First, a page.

The impact of LPG price hike
The hike in prices will hurt the poor, may spur inflation, and possibly generate headwinds for the economy
On Wednesday, the Union government announced a hike in prices of domestic and commercial LPG cylinders. The price of the domestic cylinder, weighing 14.2 kg, has been increased by ₹50. It will now cost more than ₹1,100 in Delhi. The price of a commercial cylinder, weighing 19 kg, has been increased by ₹350. In an ideal world, changes in the prices of LPG cylinders should not make the news. The Narendra Modi government has abolished LPG subsidies, and prices are supposed to be aligned to market rates, on the same lines as petrol and diesel. However, in reality, this is not how prices behave. The latest price hike is the first in eight months and comes immediately after the completion of an election cycle. Energy prices moving in accord with election cycles is a well-established pattern and underlines the gap between de jure and de facto commitment to deregulation of energy prices.
Will the latest price hike have a broader macroeconomic impact? As far as inflation is concerned, one will have to wait for the March numbers, which will be released in the second week of April. While the overall contribution to the headline inflation number might not be very large, a hike of ₹50 per cylinder over already high LPG prices is bound to hurt poor households. At a time when cereal inflation is high, this will only add to their distress and perhaps generate more tailwinds for a wage-price spiral among the blue-collared workforce. The Monetary Policy Committee (MPC) of the Reserve Bank of India (RBI), which will meet before the March inflation numbers are released, is unlikely to ignore this development. With analysts believing the February inflation print to be running above RBI’s tolerance band, an inflationary shock for an essential commodity will only add to inflationary expectations and, therefore, the hawkish sentiment around monetary policy — laying the ground for another rate hike in the April meeting of the MPC.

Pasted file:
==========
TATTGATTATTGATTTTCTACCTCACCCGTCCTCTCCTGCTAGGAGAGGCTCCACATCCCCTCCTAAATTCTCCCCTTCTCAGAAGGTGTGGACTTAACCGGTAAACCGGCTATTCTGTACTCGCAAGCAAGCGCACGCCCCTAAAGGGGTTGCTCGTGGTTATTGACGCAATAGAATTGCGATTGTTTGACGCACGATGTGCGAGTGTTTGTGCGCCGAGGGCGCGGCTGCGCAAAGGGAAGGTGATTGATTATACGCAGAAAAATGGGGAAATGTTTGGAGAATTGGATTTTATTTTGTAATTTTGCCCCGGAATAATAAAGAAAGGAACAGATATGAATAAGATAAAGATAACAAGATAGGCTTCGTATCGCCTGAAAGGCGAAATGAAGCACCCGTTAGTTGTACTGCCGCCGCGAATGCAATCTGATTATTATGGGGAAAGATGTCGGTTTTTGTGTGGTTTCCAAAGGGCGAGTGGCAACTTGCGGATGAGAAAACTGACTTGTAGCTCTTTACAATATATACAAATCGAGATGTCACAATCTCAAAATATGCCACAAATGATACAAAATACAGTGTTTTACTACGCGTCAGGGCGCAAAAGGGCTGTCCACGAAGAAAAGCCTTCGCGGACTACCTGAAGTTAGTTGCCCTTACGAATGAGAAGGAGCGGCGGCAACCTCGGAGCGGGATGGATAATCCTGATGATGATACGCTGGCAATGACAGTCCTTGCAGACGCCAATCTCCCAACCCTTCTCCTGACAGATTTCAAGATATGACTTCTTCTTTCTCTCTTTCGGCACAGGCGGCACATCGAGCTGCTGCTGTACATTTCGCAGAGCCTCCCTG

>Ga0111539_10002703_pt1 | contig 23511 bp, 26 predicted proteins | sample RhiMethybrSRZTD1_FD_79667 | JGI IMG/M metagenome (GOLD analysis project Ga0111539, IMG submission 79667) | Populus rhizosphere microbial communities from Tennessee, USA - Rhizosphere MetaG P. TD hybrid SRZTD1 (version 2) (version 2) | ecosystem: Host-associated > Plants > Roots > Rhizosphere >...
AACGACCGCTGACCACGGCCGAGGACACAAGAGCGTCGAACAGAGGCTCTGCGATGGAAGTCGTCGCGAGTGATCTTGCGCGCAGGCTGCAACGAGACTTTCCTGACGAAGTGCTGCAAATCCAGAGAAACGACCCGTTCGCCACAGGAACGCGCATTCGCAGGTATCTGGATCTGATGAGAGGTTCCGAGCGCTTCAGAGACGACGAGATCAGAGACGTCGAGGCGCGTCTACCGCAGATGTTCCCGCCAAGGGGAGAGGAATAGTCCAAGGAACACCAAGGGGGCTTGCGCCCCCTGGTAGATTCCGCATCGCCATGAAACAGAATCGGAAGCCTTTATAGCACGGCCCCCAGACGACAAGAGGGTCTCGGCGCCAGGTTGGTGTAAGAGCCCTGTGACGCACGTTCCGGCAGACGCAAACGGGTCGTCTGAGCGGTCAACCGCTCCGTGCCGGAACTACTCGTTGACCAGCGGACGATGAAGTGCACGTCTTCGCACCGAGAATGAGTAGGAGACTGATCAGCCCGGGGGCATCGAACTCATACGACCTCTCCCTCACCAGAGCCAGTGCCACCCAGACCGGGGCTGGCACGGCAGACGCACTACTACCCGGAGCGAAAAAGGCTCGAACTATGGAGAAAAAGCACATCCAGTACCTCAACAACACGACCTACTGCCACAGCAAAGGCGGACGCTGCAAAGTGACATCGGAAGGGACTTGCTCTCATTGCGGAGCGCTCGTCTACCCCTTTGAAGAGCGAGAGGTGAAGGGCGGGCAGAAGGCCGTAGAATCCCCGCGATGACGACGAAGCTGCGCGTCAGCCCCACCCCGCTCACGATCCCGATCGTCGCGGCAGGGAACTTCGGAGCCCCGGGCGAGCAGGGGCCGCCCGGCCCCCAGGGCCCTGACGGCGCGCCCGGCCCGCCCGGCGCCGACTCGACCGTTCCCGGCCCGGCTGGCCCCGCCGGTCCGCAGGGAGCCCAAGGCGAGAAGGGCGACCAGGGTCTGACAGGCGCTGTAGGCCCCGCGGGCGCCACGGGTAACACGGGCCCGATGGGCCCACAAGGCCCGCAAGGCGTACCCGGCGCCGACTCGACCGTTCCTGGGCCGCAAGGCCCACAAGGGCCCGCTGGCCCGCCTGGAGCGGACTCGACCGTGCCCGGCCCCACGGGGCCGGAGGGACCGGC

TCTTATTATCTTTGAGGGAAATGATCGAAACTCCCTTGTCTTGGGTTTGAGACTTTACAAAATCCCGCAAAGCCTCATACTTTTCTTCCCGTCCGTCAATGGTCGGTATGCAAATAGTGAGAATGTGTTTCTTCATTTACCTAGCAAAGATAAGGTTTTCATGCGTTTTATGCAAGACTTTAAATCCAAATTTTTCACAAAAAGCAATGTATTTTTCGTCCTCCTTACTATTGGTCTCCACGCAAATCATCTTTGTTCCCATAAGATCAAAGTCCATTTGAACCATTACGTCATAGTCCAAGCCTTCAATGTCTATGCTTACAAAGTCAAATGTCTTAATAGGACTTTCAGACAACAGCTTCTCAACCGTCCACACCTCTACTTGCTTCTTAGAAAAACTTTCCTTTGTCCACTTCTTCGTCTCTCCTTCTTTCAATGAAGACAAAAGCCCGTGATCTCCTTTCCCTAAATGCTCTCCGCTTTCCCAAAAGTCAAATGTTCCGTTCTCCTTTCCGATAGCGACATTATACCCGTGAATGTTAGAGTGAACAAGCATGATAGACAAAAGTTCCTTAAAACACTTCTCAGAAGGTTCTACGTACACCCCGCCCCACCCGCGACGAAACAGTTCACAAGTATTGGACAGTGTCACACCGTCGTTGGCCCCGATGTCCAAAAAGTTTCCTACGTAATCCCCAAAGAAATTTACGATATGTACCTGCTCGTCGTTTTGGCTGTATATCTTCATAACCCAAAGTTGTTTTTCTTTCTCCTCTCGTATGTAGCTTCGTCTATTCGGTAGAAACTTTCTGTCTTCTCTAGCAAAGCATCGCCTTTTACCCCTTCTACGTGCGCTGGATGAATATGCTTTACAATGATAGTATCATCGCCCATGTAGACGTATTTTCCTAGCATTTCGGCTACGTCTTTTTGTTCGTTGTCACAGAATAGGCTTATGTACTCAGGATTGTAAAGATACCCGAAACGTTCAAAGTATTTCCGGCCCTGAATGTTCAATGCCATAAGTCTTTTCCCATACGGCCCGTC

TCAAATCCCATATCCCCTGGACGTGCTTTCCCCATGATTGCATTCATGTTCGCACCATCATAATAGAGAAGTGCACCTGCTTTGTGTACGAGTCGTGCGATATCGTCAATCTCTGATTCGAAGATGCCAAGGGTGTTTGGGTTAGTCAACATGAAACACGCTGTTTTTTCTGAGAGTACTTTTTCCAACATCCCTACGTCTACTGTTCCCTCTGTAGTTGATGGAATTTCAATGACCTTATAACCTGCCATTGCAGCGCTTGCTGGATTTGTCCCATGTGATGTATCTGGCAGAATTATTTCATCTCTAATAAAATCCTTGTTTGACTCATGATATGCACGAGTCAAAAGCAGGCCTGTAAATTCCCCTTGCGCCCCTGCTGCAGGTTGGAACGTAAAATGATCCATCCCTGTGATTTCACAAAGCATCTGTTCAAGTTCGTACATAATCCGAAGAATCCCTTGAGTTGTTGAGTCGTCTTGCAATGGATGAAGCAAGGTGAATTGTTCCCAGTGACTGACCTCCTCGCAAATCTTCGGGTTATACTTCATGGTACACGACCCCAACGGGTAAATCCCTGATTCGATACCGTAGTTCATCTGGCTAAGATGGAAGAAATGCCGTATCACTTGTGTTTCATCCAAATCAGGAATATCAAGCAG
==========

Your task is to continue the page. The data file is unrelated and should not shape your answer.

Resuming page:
All this is bound to generate headwinds for the economy, which most analysts believe is losing momentum. Could the government have done things differently? While one must acknowledge the pressure on account of the fiscal consolidation commitment it has made in the budget, greater transparency in the pricing of energy products is needed to answer this question.